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I'm trying to write a function that corrects the arguments of a function based on previously specified optional parameters. I've come to a problem though. It seems that I can't set variables via the arguments array unless they have been defined in any way before. The code below shows an example of the problem I'm facing.

function foo(a, b, c) {
    arguments[0] = "lorem";
    arguments[1] = "ipsum";
    arguments[2] = "dolor";

    console.log([a, b, c]);
}

foo(null);              // ["lorem", undefined, undefined]
foo(null, null);        // ["lorem", "ipsum",   undefined]
foo(null, null, null);  // ["lorem", "ipsum",   "dolor"]

When logging arguments the result is always ["lorem", "ipsum", "dolor"] though.
Is there any way to solve this problem ?

I can't set a, b and c directly because a function called in foo wouldn't have access to these names.
My goal would look like something like this:

function foo(a, b, c) {
    var rules = [];
    // Rule for optional parameter 1 (b)
    // If it equals true the value of b is shifted to the next parameter (c)
    rules[1] = function(val) { return val !== "ipsum"; };
    optionalize(rules);

    console.log([a, b, c]);
}

foo("lorem", "dolor"); // ["lorem", undefined, "dolor"];
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4 Answers 4

up vote 0 down vote accepted

It is a bit peculiar, but is this what you had in mind?

function optionalize(fn, options) {
    var i, key, rule;
    for(i = 0; i < options.length; i += 1) {
        key = fn.placement[i];
        rule = fn.ruleset[key];

        // If the rule exists and returns true, shift value to the right.
        if(rule && rule(options[i])) {
            options[i+1] = options[i];
            options[i] = undefined;
        }

        // Assign the numeric index to an alphabet key.
        // Depending on your use case, you may want to substitute a plain Object here and return that, instead of adding non-numeric properties to an Array.
        options[key] = options[i];
    }
}

// Test function
function foo(a, opts) {
    opts = opts || [];
    optionalize(foo, opts);

    console.log([a, opts.b, opts.c]);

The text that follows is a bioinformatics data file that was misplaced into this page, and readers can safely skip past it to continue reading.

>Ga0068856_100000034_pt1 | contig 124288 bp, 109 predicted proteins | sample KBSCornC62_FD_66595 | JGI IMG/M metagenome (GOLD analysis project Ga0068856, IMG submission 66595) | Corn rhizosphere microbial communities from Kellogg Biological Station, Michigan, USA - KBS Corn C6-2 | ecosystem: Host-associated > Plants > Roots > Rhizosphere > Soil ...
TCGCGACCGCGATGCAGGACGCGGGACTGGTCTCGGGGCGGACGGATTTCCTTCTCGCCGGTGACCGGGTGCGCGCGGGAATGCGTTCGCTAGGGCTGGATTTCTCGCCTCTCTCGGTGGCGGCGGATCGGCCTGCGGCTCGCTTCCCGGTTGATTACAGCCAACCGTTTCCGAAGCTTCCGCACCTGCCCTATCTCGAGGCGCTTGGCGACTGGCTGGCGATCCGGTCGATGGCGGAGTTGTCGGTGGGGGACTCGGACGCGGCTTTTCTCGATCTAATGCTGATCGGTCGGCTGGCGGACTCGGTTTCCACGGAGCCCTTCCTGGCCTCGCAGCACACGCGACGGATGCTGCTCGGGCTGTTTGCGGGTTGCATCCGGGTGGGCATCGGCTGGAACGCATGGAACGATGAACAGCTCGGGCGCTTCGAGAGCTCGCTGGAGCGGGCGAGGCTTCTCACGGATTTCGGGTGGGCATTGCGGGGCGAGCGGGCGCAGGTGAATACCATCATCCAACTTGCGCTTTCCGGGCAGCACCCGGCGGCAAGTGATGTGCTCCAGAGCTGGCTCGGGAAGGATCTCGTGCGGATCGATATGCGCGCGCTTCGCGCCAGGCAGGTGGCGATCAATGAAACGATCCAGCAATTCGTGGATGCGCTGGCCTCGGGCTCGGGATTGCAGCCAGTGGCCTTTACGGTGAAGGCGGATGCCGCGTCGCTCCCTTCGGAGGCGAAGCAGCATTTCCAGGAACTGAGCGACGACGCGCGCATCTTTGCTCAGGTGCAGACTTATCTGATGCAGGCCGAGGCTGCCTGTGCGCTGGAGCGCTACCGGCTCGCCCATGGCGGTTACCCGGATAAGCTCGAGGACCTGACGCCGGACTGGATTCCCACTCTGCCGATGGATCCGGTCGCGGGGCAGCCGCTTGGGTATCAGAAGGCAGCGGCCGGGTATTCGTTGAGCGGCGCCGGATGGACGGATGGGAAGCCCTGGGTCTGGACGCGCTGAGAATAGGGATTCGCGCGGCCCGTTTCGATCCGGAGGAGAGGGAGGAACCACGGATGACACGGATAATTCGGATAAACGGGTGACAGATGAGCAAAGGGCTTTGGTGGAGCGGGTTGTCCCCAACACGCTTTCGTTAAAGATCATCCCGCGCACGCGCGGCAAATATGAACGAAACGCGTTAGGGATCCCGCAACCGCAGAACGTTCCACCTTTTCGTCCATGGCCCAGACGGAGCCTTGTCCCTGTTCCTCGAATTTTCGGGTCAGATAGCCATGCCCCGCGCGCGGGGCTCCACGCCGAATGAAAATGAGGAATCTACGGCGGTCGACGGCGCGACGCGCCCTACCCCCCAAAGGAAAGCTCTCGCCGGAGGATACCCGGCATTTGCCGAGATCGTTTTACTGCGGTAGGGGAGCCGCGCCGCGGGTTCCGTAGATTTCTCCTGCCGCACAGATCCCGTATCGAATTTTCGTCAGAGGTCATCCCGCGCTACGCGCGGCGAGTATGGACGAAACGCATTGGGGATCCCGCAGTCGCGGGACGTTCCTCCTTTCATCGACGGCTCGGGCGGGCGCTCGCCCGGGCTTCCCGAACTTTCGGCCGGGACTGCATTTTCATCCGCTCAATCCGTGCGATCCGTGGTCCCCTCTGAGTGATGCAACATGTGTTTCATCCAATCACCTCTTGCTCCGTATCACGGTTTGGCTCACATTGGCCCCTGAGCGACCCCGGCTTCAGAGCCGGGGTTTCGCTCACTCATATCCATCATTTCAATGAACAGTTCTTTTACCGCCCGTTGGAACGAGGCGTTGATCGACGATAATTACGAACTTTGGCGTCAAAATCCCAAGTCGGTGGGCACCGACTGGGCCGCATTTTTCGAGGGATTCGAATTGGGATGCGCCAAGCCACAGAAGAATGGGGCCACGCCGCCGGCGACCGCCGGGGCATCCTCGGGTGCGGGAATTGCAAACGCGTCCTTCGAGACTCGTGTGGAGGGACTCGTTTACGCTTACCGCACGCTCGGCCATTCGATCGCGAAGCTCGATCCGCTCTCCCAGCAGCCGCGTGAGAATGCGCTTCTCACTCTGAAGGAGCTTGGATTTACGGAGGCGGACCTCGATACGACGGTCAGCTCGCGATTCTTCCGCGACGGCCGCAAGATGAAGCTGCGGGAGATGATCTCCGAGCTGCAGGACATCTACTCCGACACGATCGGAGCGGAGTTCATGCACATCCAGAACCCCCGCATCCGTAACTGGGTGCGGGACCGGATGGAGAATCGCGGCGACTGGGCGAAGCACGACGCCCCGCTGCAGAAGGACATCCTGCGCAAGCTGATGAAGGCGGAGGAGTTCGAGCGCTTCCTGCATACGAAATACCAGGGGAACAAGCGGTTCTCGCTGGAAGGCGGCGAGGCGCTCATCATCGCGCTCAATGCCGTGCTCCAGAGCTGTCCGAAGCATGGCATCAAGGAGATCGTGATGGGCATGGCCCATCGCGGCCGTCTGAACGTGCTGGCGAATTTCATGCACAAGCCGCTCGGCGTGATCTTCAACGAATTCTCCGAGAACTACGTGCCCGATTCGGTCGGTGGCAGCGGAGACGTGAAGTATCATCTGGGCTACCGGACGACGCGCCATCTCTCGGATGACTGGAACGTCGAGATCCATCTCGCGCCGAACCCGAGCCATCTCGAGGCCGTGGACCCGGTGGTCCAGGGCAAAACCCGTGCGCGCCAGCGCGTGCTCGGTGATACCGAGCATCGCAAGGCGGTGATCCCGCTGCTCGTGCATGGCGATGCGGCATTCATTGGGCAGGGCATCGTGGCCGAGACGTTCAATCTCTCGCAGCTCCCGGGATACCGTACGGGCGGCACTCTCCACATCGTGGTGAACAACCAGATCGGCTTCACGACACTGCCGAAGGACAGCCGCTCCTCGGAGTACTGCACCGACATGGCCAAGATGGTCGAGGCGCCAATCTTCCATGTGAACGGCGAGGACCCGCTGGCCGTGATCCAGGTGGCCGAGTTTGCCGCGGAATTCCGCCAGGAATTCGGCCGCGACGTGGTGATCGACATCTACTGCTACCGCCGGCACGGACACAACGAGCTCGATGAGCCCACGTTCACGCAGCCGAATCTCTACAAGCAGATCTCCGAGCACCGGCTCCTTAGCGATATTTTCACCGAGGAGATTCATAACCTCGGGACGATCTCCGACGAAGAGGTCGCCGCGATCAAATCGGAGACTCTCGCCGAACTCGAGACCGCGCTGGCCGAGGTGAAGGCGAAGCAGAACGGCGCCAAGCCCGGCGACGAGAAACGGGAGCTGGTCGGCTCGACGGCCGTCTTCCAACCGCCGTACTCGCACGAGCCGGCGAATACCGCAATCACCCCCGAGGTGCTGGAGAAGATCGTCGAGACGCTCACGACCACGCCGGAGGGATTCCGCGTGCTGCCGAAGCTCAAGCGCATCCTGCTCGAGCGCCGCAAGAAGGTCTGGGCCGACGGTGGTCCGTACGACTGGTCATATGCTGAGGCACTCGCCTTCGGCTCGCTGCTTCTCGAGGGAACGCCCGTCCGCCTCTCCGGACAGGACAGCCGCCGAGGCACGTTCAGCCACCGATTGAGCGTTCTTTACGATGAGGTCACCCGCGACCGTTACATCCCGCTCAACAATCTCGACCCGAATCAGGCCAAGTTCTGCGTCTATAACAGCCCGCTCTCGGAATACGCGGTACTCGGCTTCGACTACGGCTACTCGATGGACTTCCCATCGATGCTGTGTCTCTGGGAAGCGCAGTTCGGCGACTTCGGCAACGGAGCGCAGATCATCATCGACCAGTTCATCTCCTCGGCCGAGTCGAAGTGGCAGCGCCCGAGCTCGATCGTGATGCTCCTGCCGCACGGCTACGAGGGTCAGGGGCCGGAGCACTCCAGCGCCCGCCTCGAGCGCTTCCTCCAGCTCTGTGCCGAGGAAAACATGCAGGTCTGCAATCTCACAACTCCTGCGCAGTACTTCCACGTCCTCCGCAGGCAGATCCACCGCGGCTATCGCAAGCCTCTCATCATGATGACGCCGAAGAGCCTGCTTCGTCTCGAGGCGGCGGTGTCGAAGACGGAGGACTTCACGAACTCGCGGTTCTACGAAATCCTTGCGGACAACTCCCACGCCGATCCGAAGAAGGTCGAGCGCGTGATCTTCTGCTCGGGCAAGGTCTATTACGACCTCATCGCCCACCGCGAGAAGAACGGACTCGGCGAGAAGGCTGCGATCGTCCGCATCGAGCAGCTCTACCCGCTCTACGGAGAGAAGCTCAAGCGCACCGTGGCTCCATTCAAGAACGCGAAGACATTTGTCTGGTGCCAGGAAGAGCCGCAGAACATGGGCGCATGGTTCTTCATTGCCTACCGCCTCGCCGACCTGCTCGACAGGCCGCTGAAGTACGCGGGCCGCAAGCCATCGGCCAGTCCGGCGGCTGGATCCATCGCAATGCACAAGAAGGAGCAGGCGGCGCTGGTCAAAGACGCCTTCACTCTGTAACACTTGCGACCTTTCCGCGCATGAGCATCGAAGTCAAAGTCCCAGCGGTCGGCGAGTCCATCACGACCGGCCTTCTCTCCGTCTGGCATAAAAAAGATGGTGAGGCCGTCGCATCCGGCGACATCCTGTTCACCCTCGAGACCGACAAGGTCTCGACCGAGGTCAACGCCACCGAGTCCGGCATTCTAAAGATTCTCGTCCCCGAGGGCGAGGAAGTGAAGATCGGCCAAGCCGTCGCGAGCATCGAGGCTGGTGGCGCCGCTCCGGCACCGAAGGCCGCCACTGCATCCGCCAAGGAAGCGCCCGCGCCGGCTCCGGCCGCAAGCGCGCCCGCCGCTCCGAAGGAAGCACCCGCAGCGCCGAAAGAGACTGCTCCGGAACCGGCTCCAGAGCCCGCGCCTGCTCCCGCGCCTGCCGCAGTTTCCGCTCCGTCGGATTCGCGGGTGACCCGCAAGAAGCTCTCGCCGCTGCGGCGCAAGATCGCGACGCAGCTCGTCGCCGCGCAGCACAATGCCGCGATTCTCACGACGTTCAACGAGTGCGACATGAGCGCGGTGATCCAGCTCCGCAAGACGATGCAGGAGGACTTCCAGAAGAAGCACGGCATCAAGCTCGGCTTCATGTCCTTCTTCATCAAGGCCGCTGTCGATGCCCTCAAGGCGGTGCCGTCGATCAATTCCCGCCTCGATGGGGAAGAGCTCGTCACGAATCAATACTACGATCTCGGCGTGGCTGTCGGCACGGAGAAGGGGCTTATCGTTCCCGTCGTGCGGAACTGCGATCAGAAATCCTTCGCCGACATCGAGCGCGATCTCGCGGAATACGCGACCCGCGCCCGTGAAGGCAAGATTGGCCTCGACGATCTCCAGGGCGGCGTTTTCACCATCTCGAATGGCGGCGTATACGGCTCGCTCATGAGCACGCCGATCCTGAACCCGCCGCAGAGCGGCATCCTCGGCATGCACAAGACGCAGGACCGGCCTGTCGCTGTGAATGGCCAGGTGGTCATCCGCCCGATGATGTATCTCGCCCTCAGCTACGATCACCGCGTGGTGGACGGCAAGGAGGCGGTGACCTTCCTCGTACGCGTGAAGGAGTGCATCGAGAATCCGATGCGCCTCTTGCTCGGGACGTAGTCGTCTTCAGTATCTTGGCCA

}

// Optional argument names, in the order that they would be received.
foo.placement = ['b', 'c'];

// Optionalize rules
foo.ruleset = {
    b: function (val) { return val !== "ipsum"; }
};


// Demonstration
foo('lorem');
foo('lorem', []);
foo('lorem', ['dolor']);
foo('lorem', ['ipsum', 'dolor']);

As dystroy's answer has already indicated, the arguments variable isn't a real Array, and changing it may not be a good idea. I have provided a solution which does not rely on arguments and fulfills the criteria as far as could be possible using simple JavaScript.

The function foo is specified with a required argument a, followed by an Array of optional arguments named opts. An optionalize specification is set onto foo, through the placement and ruleset properties. The optionalize function takes this information and transforms the array's indices into usable name keys, applying the rules as necessary.

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Yep that's a nice solution. It's a bummer that we have to use an extra array though. I'm sure there is some other way to accomplish this. I'll mark this as the answer for now, thanks. :) –  user625860 Dec 30 '12 at 17:07

You can convert arguments to an array

function foo () {
     var arguments = Array.prototype.slice.call(arguments);
     arguments.push(4);
     console.log(arguments);
}
foo(1,2,3);

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1  
That's not going to help. –  user625860 Dec 30 '12 at 16:42

The arguments array isn't really an array but an "array-like" object. You can't change its length.

What you try to do is usually done using

a = a || "lorem";

or, if you don't want to replace any "falsy" argument, using

if (typeof a === "undefined") a = "lorem";
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I need to change the variables directly via the arguments array. –  user625860 Dec 30 '12 at 15:23
1  
Could you explain why you think you have to do so? Because it doesn't seem like a good idea to me, even if it worked. –  dave Dec 30 '12 at 15:35
    
I'm aware of this method. It gets quite complex though if you have mutlple optional parameters. I edited my answer, this should make my concern a little bit clearer. –  user625860 Dec 30 '12 at 15:36

I'm not sure what you're trying to do but something like arguments[0] = a ? a : "lorem" and so on ?

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